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As with many things in family life, when video game consoles are new they get a lot of attention. We consider how best to use them and get good value for the family. It’s important to keep these up to date as the family’s needs mature.

If you purchased a new console in your family this year, the summer holidays are a great moment to revisit the family settings as well as games you may have purchased but not have completed (or maybe not even started).

Games You Already Own

It’s easy to forget about what we’ve purchased and miss out on getting the full value. With more leisure time in the family, summer is a great time to revisit your game library and rediscover those titles you haven’t finished.

For example, a great game that many families got when purchasing a PlayStation 5 is Astro’s Playroom. This is something of a demonstration of the new DualSense controller that comes with the console. But also it’s a really good game that’s worth playing all the way through. Before spending on new experiences visit your game library and see what titles you may not have finished yet that could be ideal for the school holidays.

Other games that readers of the database have enjoyed in a family include:

Curating Play Time

While you are in the settings of your console it’s a good moment to check that the family settings are still at the right level for your children.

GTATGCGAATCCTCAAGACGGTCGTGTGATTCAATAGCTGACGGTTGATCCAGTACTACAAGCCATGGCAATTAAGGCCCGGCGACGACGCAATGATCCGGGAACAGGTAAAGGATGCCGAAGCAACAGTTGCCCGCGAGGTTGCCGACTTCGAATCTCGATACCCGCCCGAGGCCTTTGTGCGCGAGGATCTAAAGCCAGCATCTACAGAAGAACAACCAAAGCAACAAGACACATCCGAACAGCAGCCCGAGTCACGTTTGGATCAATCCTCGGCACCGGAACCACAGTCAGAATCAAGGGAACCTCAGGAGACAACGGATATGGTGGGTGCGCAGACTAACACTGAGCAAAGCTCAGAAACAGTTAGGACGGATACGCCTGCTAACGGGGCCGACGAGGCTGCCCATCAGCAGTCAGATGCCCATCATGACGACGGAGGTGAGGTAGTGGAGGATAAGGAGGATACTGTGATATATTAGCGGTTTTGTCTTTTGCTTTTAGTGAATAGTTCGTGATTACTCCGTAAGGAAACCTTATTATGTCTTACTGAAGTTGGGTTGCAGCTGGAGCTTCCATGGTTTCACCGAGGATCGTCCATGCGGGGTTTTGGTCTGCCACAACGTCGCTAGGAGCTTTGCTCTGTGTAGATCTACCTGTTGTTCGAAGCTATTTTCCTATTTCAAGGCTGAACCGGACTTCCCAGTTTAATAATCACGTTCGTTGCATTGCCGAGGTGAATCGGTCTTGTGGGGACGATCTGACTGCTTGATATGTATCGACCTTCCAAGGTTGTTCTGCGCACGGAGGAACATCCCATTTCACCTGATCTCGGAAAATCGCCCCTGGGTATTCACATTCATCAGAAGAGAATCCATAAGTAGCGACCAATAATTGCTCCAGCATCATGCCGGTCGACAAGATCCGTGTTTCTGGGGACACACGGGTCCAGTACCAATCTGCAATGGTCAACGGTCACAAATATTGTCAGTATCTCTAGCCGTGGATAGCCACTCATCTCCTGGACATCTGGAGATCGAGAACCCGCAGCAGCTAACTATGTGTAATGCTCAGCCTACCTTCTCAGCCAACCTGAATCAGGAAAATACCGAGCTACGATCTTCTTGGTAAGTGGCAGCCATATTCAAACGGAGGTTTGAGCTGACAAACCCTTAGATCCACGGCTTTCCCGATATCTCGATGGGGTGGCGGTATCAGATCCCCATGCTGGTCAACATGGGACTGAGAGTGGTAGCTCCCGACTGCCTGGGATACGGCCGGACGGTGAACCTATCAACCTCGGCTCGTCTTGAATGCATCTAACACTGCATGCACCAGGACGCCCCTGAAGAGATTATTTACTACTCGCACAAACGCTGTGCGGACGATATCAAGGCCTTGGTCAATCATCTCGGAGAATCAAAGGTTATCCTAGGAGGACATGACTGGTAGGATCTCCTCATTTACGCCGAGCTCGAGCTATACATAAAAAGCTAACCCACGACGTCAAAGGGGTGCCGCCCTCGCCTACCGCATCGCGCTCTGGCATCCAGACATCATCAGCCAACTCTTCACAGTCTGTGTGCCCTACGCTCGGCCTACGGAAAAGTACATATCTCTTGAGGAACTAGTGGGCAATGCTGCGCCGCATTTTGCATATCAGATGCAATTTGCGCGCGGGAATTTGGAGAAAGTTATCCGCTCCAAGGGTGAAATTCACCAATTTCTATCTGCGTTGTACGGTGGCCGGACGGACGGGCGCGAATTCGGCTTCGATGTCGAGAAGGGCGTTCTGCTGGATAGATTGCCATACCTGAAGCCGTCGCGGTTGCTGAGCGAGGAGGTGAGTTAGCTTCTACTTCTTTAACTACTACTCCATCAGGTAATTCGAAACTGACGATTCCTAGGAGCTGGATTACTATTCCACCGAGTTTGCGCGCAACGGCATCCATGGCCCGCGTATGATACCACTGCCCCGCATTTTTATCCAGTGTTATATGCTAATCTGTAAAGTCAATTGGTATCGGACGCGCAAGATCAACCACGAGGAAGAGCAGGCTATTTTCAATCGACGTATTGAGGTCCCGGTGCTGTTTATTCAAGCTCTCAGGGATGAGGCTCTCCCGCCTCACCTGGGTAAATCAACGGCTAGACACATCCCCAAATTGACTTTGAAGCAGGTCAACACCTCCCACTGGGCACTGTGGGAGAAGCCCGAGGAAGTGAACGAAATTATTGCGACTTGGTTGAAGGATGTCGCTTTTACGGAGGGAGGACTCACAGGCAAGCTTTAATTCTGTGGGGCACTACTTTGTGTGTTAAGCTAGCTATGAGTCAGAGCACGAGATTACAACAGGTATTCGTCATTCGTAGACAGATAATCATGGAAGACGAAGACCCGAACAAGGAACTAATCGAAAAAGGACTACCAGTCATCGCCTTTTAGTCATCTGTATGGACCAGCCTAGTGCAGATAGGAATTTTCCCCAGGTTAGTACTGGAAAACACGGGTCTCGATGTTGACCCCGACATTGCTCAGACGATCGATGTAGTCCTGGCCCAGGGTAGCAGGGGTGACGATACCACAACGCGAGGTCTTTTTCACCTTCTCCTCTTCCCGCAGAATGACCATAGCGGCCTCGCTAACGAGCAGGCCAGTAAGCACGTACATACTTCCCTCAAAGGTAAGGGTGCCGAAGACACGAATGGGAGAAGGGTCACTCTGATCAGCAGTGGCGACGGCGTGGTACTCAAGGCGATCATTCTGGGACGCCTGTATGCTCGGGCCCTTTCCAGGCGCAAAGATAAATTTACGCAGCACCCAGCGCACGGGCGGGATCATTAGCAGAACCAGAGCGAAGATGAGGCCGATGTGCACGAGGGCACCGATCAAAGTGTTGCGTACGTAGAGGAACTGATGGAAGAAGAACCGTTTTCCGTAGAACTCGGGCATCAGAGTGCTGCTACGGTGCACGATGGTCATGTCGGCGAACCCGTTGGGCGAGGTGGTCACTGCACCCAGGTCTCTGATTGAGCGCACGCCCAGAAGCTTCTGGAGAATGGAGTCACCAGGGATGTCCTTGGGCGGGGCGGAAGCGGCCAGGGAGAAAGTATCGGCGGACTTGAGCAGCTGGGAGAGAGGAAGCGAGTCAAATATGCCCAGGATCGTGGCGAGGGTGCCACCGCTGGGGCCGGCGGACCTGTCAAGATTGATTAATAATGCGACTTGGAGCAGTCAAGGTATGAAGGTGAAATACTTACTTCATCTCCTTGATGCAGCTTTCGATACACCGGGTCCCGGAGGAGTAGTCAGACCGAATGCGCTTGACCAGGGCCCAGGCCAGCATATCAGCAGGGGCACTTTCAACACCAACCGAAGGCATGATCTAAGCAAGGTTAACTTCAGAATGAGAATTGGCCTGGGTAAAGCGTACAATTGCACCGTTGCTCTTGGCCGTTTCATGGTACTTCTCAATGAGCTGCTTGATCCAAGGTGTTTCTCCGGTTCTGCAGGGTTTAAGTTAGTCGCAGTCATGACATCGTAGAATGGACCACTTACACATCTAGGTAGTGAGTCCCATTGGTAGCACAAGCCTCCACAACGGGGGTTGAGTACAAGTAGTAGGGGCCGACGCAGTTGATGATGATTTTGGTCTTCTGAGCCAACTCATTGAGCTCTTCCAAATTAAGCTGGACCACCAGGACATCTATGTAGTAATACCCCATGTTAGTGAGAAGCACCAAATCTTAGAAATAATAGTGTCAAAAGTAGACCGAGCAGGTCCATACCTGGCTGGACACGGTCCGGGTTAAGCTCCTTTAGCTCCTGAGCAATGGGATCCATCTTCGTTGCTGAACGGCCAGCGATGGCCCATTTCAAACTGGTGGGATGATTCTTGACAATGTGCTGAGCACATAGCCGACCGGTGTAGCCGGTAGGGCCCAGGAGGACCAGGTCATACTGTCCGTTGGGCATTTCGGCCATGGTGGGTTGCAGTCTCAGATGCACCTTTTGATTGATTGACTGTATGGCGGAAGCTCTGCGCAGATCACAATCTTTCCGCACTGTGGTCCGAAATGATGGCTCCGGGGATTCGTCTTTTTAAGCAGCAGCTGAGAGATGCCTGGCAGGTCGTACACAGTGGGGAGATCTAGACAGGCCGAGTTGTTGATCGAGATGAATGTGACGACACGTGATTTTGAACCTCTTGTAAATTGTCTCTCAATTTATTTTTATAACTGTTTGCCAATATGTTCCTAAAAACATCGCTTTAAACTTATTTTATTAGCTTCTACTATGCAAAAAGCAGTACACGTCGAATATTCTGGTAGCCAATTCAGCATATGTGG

These settings enable you to customise some really useful aspects of how they play. For older children you might want to do this with them, to agree on what you both think is healthy so the settings are something they embrace rather than resist. I always encourage having a conversation with your children, so you can learn from them what they want to get out of their gaming experience and at the same time set parameters for your household. Together as a family, we usually look at:

  • Limiting games by age rating
  • Limiting playtime
  • Limiting spending and allot pocket money

Privacy and Security

Of course, many children will use video games to stay in touch with school friends over the summer. Ensuring their console is set-up for them to do this safely is important as well. This is a good chance to also consider how your child’s data is being used online. Sounds a little bewildering, I know, but this video helped me see the wood from the trees.

In my family, we spent some time working through the Privacy, Account Security, and Online Safety Hub. Before doing this I had thought this was already set-up how I wanted it. But there were a few areas I was pleased to revisit (now that my kids are older) and tweak settings.

Some things we did was to tighten up who the kids want to make friends with and message. They have a long list of friends on PlayStation so we set it to only enable “Close Friends” to be able to see their name and activity.

We also tweaked the chat settings. Here I decided to enable them to create Parties with Messaging. I prefer them to play here rather than migrating to other messaging apps that I then need to manage separately.

Once this was all set-up I applied two-step verification for greater security. This does mean they sometimes need to ask me for a code to log-in but I quite like it. Not only is it safer, but it means I can check in with them if they are logging into a new device, or when at a friend’s house.

School’s Out

Taking a little time over the summer holidays to follow this advice means that you not only have a safe and secure play experience, but also ensure you get great value from the games you own.